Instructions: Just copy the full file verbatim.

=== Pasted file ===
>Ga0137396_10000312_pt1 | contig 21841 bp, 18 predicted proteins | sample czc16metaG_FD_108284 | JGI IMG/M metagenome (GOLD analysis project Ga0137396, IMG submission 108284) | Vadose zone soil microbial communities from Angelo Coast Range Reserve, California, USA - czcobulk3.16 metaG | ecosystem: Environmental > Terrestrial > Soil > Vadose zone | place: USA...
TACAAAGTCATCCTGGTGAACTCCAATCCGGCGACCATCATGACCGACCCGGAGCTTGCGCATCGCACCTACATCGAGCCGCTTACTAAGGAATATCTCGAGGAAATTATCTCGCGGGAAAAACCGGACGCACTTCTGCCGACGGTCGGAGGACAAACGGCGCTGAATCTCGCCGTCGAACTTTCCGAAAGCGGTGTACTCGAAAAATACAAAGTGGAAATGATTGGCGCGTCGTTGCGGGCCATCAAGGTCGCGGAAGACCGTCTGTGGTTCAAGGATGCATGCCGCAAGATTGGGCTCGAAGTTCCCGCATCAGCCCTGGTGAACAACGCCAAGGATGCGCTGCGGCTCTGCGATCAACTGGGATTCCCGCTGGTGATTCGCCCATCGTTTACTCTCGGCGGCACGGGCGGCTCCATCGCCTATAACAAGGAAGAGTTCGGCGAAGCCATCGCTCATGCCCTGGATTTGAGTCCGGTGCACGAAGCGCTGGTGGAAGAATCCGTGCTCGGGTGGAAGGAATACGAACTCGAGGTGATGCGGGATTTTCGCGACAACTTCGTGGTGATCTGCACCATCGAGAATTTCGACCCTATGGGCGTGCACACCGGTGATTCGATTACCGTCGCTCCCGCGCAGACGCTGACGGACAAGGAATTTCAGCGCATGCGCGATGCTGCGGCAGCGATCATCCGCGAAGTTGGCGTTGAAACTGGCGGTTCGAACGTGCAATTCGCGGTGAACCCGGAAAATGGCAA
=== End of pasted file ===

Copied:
>Ga0137396_10000312_pt1 | contig 21841 bp, 18 predicted proteins | sample czc16metaG_FD_108284 | JGI IMG/M metagenome (GOLD analysis project Ga0137396, IMG submission 108284) | Vadose zone soil microbial communities from Angelo Coast Range Reserve, California, USA - czcobulk3.16 metaG | ecosystem: Environmental > Terrestrial > Soil > Vadose zone | place: USA...
TACAAAGTCATCCTGGTGAACTCCAATCCGGCGACCATCATGACCGACCCGGAGCTTGCGCATCGCACCTACATCGAGCCGCTTACTAAGGAATATCTCGAGGAAATTATCTCGCGGGAAAAACCGGACGCACTTCTGCCGACGGTCGGAGGACAAACGGCGCTGAATCTCGCCGTCGAACTTTCCGAAAGCGGTGTACTCGAAAAATACAAAGTGGAAATGATTGGCGCGTCGTTGCGGGCCATCAAGGTCGCGGAAGACCGTCTGTGGTTCAAGGATGCATGCCGCAAGATTGGGCTCGAAGTTCCCGCATCAGCCCTGGTGAACAACGCCAAGGATGCGCTGCGGCTCTGCGATCAACTGGGATTCCCGCTGGTGATTCGCCCATCGTTTACTCTCGGCGGCACGGGCGGCTCCATCGCCTATAACAAGGAAGAGTTCGGCGAAGCCATCGCTCATGCCCTGGATTTGAGTCCGGTGCACGAAGCGCTGGTGGAAGAATCCGTGCTCGGGTGGAAGGAATACGAACTCGAGGTGATGCGGGATTTTCGCGACAACTTCGTGGTGATCTGCACCATCGAGAATTTCGACCCTATGGGCGTGCACACCGGTGATTCGATTACCGTCGCTCCCGCGCAGACGCTGACGGACAAGGAATTTCAGCGCATGCGCGATGCTGCGGCAGCGATCATCCGCGAAGTTGGCGTTGAAACTGGCGGTTCGAACGTGCAATTCGCGGTGAACCCGGAAAATGGCAA